Having taken a few days holiday leave, I decided to get the first wargame play of my RockyMountainNavy 2020 GMT Operational / Next War Series Challenge out of the way. First up was Operation Shoestring: The Guadalcanal Campaign, 1942 (GMT Games, 1990). My opinion of this game has evolved over the years; at first I disliked it because, as a naval gamer, it I felt it improperly abstracted away the naval campaign. More recently, I have come to appreciate the abstraction and the designer’s intent. My most recent play reinforced my opinion that this game is vastly under appreciated.
I played the ‘Japanese High Water Mark Scenario.’ This 16-turn scenario begins on Turn 9 of the campaign and goes thru Turn 24. During setup, both players make five rolls on the Shoestring Automatic Victory Conditions table. If either play achieves four of the five conditions at the end of a game turn they win immediately. If neither player achieves their auto victory conditions then victory points determine the winner.
Rule 23.0 Hints on Solitaire Play makes suggestions for playing the game solitaire. I found it mildly insightful that the designer’s stated, “We’re assuming if you’re playing the game solitaire, you’re looking for more of a simulation than a game.” Suggestions range from not using Hidden Japanese Units to different Automatic Victory Conditions to Random Placement of Naval Units. The only suggestion I utilized was no hidden units.
For a game that abstracts and de-emphasizes the air/naval portion of the campaign my play was naval-heavy. Two of the five US auto victory conditions concerned ships (Destroy 2 Japanese CVs or CVLs and Destroy 10 Japanese ship counters). Another condition called for the US to Clear all Japanese units from Tulagi/Gavutu/Tanambago for 2 consecutive turns. Another demanded the US Clear Japanese units from within 5 hexes (inclusive) of Henderson Field.
The Japanese auto conditions were in some ways chaotic and even contradictory. They ranged from Hold US at ‘No Supply’ for 4 consecutive turns (two weeks) to Capture Mantanikau (3417) and hold for 2 consecutive turns. Other conditions all over and at extreme ends of the map; Capture and hold hexes 0502 and 0603 for 2 consecutive turns, Occupy Mt Austen (3425) and hold for 2 consecutive turns, and Capture Volianavua (5613) and hold for two consecutive turns.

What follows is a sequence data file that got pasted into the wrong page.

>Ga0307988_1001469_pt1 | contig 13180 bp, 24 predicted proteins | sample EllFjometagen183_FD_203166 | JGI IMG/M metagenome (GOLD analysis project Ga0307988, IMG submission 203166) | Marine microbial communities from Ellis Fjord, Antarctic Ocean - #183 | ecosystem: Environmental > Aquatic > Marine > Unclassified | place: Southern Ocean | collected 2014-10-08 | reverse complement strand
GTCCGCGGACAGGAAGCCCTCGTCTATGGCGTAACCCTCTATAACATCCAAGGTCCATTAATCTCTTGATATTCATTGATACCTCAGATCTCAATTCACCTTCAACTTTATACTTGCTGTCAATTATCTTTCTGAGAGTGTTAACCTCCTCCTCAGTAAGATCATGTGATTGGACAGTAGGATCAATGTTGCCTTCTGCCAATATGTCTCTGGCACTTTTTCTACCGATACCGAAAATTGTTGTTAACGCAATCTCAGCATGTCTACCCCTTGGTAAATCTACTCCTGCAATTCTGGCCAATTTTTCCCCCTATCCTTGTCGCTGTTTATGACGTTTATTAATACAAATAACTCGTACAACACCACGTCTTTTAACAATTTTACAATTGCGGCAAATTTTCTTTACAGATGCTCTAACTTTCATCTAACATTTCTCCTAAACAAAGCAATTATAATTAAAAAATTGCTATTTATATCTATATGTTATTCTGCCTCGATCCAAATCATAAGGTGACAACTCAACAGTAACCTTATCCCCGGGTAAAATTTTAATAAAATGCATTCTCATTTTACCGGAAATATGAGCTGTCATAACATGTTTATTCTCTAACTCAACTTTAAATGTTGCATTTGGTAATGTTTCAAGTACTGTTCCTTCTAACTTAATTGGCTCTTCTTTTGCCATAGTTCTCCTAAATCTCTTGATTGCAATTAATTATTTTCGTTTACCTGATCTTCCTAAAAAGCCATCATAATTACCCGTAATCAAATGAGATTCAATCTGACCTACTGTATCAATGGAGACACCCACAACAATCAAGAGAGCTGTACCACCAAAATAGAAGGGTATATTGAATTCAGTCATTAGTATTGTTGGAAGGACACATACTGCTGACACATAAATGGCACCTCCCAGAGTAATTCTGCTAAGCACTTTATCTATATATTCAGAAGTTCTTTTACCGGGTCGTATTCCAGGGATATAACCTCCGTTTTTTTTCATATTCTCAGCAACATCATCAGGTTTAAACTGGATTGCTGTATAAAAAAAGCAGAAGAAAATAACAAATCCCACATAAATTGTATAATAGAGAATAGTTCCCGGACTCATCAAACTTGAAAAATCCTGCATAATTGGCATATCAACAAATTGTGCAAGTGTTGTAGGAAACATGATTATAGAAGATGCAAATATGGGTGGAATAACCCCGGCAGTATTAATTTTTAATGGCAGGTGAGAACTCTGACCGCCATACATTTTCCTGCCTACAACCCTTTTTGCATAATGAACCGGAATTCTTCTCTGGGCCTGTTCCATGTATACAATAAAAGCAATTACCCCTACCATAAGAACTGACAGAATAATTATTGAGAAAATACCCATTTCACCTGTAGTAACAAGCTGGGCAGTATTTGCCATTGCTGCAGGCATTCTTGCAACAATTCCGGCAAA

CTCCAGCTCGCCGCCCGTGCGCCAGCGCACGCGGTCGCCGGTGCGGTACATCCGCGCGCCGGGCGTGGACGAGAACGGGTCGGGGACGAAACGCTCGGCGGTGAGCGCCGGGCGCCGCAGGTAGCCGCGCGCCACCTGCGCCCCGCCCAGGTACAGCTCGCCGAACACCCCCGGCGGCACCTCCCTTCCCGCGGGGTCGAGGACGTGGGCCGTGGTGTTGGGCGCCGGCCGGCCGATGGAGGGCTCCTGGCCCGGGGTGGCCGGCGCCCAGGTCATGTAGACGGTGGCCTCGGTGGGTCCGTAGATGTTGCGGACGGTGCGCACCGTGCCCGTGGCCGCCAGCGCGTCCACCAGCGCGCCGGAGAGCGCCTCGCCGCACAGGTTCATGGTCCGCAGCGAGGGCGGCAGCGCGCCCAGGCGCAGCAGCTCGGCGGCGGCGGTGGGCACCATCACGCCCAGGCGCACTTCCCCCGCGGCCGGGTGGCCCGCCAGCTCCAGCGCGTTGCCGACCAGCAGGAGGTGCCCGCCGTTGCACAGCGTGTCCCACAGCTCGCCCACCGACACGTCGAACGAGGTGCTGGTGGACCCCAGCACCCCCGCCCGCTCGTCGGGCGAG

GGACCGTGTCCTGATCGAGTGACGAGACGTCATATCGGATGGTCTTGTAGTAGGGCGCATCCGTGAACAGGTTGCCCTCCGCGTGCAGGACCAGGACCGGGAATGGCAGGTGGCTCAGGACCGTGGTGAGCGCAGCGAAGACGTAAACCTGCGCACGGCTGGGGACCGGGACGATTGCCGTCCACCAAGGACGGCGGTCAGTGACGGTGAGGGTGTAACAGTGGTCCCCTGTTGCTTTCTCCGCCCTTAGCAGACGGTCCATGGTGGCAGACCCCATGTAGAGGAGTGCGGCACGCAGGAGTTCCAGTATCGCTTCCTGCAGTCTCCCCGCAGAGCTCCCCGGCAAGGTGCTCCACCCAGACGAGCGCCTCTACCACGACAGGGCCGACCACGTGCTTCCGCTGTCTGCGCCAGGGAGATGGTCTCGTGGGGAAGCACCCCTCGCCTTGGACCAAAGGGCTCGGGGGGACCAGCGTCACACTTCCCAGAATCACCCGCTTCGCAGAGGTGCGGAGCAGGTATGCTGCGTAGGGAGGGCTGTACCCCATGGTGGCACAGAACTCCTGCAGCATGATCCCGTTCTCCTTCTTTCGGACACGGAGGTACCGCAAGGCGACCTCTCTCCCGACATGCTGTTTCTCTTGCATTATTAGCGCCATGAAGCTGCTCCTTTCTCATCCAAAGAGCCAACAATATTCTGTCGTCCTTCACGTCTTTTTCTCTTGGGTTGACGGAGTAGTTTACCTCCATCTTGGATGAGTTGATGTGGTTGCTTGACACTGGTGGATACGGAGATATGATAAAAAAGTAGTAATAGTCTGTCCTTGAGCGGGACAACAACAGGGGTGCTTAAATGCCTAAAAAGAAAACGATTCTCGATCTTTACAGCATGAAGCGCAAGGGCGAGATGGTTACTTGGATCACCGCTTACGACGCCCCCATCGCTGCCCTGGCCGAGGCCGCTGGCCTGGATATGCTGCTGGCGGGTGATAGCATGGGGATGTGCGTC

As the American player, I first reinforced the Marines at Henderson Field then went after the Japanese Navy. In a series of pitched naval battles I sunk the carriers and other ships needed to win. Like history, I am sure the Marines ashore were very upset with me as they fell out of supply while the Navy dashed about furiously. Fortunately, I was able to sink enough of the Japanese fleet to then resupply Guadalcanal as well as execute amphibious ops against the lesser islands. The US achieved an automatic victory on Turn 22.
All of which leads to my biggest surprise playing this game – the emergence of a real narrative.
There is much hot air these days about narrative in gaming. A good game not only has to be enjoyed it must also ‘tell a story.’ Wargames (even older wargames) can tell stories, but those stories are often stale After Action Reports that retell the battle with a focus on the strategy and/or tactics leading to victory or defeat. In Operation Shoestring I was not expecting the impact Automatic Victory Conditions had on my play. For the US, the game went from one of attrition warfare (grinding down the enemy for VP) to fighting for objectives. On the other hand, the Japanese, with objectives all over the map, focused more on that battle of attrition in an attempt to grind out a win. One game; two different approaches to play with each approach telling a story of how and why they are doing it that way.
I note that as of the time I am writing this blog post (early January 2020) that Operation Shoestring is still available at the GMT website. Too bad; this game certainly deserves an upgrade (ala Silver Bayonet, 25th Anniversary Edition) because there is alot of good game here in a pretty small package.